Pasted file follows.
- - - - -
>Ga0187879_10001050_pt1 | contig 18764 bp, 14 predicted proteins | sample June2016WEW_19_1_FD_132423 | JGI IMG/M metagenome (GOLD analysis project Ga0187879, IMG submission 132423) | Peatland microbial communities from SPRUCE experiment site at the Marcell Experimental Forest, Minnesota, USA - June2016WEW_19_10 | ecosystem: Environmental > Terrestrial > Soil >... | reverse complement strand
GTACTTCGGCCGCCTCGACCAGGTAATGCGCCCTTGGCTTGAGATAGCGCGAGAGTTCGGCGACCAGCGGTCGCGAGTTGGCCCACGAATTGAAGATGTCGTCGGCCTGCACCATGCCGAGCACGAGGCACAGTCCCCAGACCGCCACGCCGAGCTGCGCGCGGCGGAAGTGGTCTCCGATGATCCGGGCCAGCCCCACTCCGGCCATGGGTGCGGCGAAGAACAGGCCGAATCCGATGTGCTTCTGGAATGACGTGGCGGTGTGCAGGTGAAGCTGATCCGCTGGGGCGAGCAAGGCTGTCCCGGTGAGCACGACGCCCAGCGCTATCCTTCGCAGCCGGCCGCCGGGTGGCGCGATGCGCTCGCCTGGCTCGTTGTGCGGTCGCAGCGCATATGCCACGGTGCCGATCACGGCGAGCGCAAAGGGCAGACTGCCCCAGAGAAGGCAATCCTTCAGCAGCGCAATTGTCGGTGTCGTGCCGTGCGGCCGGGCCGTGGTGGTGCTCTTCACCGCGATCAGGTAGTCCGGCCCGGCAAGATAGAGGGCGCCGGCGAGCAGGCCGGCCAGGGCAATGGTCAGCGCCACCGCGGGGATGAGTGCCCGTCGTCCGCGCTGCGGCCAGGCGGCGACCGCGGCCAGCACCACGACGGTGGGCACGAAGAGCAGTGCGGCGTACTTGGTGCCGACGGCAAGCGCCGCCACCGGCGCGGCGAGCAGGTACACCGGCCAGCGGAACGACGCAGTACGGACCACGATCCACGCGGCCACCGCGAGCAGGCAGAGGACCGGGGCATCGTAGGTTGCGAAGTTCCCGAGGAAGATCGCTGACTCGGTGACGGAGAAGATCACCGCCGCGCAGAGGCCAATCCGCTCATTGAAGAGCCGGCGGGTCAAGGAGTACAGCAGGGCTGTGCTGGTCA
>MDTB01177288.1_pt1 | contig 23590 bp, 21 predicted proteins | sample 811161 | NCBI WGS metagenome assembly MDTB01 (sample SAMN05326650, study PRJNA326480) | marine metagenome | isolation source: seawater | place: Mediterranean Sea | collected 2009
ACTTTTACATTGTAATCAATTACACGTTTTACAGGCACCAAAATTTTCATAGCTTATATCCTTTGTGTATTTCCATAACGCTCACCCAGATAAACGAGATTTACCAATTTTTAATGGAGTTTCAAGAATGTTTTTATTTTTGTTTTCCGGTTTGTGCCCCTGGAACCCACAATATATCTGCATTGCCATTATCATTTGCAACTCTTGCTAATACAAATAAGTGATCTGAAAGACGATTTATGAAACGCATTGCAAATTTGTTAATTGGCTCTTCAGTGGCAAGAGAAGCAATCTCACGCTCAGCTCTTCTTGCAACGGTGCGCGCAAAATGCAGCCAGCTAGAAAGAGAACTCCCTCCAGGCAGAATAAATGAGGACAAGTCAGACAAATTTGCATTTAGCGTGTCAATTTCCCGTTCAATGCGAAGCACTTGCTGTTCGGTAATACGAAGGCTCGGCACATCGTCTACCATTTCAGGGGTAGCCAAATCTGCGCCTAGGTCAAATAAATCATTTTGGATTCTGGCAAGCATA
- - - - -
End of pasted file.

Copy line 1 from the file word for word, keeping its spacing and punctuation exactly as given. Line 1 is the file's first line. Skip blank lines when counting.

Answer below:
>Ga0187879_10001050_pt1 | contig 18764 bp, 14 predicted proteins | sample June2016WEW_19_1_FD_132423 | JGI IMG/M metagenome (GOLD analysis project Ga0187879, IMG submission 132423) | Peatland microbial communities from SPRUCE experiment site at the Marcell Experimental Forest, Minnesota, USA - June2016WEW_19_10 | ecosystem: Environmental > Terrestrial > Soil >... | reverse complement strand